Wednesday, April 23, 2014
The Associated Press
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In this June 9, 1983, photo, British Prime Minister Margaret Thatcher leaves a London polling station with her husband, Dennis, after casting their votes in the general election.
In this Feb. 20, 1985, photo, former British Prime Minister Margaret Thatcher meets with her friend and political ally President Ronald Reagan during a visit to the White House in Washington.
Milestones in the life of Margaret Thatcher
Oct. 13, 1925: Born at Grantham, central England.
June 1947: Graduates from Oxford with a chemistry degree.
Dec. 13, 1951: Marries Denis Thatcher, a wealthy oil executive.
Aug. 15, 1953: Gives birth to twins, Mark and Carol.
June 1, 1954: Qualifies as a lawyer.
Oct. 8, 1959: Elected to Parliament.
June 20, 1970: Becomes education secretary.
Feb. 11, 1975: Elected leader of the Conservative Party.
May 3, 1979: Wins national elections, becomes prime minister.
June 9, 1983: Wins second term.
June 11, 1987: Wins third term.
Jan. 3, 1988: Becomes Britain's longest continuously serving prime minister of 20th century.
Nov. 22, 1990: Announces resignation after party revolt.
Nov. 28, 1990: John Major succeeds her as prime minister.
June 26, 1992: Becomes Baroness Thatcher of Kesteven, a member of the unelected House of Lords with a lifetime title.
March 22, 2002: Ends public speaking after suffering a series of small strokes.
June 26, 2003: Her husband, Sir Denis Thatcher, dies.
April 8, 2013: Dies of stroke.
She formed a deep attachment to the man she called "Ronnie" — some spoke of it as a schoolgirl crush. Still, she would not back down when she disagreed with him on important matters, even though the United States was the richer and vastly stronger partner in the so-called "special relationship."
Thatcher was at her brashest when Britain was challenged. When Argentina's military junta seized the remote Falklands Islands from Britain in 1982, she did not hesitate, even though her senior military advisers said it might not be feasible to reclaim the islands.
She simply would not allow Britain to be pushed around, particularly by military dictators, said Ingham, who recalls the Falklands War as the tensest period of Thatcher's three terms in power. When diplomacy failed, she dispatched a military task force that accomplished her goal, despite the naysayers.
"That required enormous leadership," Ingham said. "This was a formidable undertaking, this was a risk with a capital R-I-S-K, and she demonstrated her leadership by saying she would give the military their marching orders and let them get on with it."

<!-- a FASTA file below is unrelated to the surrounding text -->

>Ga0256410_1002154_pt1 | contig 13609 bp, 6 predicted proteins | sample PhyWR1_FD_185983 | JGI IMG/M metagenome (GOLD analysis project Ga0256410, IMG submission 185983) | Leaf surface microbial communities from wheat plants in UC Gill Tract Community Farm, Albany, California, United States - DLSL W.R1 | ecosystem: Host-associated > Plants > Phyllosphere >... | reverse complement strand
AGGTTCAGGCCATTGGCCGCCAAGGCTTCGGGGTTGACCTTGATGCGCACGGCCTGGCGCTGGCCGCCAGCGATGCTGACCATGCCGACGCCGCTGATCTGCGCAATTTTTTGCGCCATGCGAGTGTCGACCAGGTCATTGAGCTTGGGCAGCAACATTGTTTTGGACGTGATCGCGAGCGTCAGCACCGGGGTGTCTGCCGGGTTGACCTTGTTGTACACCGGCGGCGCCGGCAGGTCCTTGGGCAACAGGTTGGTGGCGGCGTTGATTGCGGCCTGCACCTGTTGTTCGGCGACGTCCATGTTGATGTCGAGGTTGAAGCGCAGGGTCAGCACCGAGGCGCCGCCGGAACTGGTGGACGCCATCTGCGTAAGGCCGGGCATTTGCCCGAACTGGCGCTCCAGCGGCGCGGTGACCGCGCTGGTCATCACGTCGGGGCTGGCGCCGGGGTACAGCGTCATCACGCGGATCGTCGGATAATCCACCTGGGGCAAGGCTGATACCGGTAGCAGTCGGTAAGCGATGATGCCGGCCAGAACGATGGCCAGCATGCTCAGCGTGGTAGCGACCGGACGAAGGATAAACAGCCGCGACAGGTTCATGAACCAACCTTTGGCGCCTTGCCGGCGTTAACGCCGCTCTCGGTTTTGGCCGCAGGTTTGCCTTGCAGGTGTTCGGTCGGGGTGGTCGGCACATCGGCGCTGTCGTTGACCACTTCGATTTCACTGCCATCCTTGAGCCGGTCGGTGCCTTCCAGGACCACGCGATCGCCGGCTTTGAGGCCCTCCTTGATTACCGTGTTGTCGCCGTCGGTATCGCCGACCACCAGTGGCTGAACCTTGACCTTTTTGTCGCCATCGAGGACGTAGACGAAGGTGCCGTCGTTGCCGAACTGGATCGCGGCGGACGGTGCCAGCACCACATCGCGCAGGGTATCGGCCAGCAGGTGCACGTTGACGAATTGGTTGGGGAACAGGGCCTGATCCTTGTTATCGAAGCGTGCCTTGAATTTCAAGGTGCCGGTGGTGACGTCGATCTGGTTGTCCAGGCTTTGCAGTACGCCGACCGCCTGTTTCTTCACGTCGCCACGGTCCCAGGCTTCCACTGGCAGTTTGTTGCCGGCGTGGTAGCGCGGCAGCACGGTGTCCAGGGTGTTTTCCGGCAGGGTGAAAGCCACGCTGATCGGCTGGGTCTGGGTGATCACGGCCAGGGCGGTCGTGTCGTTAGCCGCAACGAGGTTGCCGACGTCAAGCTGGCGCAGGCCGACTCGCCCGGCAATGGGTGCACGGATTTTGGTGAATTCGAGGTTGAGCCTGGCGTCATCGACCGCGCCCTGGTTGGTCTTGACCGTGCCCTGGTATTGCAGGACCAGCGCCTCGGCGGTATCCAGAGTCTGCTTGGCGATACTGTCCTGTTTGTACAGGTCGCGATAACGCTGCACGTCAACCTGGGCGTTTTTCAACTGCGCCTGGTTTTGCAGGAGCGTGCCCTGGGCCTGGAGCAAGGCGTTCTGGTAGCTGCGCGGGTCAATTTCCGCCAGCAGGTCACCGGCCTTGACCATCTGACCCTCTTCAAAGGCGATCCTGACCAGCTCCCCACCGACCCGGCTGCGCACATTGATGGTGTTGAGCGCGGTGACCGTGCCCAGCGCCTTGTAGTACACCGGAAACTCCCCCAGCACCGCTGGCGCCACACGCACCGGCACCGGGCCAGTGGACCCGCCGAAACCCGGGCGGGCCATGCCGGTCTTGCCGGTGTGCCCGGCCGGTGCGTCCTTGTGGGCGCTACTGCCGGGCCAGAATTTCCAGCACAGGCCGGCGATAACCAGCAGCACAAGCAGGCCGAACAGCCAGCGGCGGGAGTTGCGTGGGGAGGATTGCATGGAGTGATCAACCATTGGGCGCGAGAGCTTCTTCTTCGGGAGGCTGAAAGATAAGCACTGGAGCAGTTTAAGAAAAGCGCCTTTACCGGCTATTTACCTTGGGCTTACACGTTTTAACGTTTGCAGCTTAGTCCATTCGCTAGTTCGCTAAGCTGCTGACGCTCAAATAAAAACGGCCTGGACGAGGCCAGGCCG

In deciding on war, Thatcher overruled Foreign Office specialists who warned her about the dangers of striking back. She was infuriated by warnings about the dangers to British citizens in Argentina and the difficulty of getting support from the U.N. Security Council.
"When you are at war you cannot allow the difficulties to dominate your thinking: you have to set out with an iron will to overcome them," she said in her memoir, "Downing Street Years."
"And anyway what was the alternative? That a common or garden dictator should rule over the queen's subjects and prevail by fraud and violence? Not while I was prime minister."
Thatcher's determination to reclaim the islands brought her into conflict with Reagan, who dispatched Secretary of State Alexander Haig on a shuttle mission to London and Buenos Aires to seek a peaceful solution, even as British warships approached the Falklands.
A private diary kept by U.S. diplomat Jim Rentschler captures Thatcher at this crisis point.
"And here's Maggie, appearing in a flower-decorated salon adjoining the small dining room (...) sipping orange juice and sherry," Rentschler wrote. "La Thatcher is really quite fetching in a dark velvet two-piece ensemble with grosgrain piping and a soft hairdo that heightens her blond English coloring."
But the niceties faded over the dinner table.
"High color is in her cheeks, a note of rising indignation in her voice, she leans across the polished table and flatly rejects what she calls the 'woolliness' of our secondstage formulation," Rentschler writes.
Needless to say, Haig's peace mission soon collapsed.
The relatively quick triumph of British forces revived Thatcher's political fortunes, which had been faltering along with the British economy. She won an overwhelming victory in 1983, tripling her majority in the House of Commons.
She trusted her gut instinct, famously concluding early on that Soviet leader Mikhail Gorbachev represented a clear break in the Soviet tradition of autocratic rulers. She pronounced that the West could "do business" with him, a position that influenced Reagan's vital dealings with Gorbachev in the twilight of the Soviet era.
It was heady stuff for a woman who had little training in foreign affairs when she triumphed over a weak field of indecisive Conservative Party candidates to take over the party leadership in 1975 and ultimately run as the party's candidate for prime minister.
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Margaret Thatcher, shown here in a 1969 photo. For admirers, she was a savior who rescued Britain from ruin and laid the groundwork for an extraordinary economic renaissance. For critics, she was a heartless tyrant who ushered in an era of greed that kicked the weak into the streets and let the rich become filthy rich.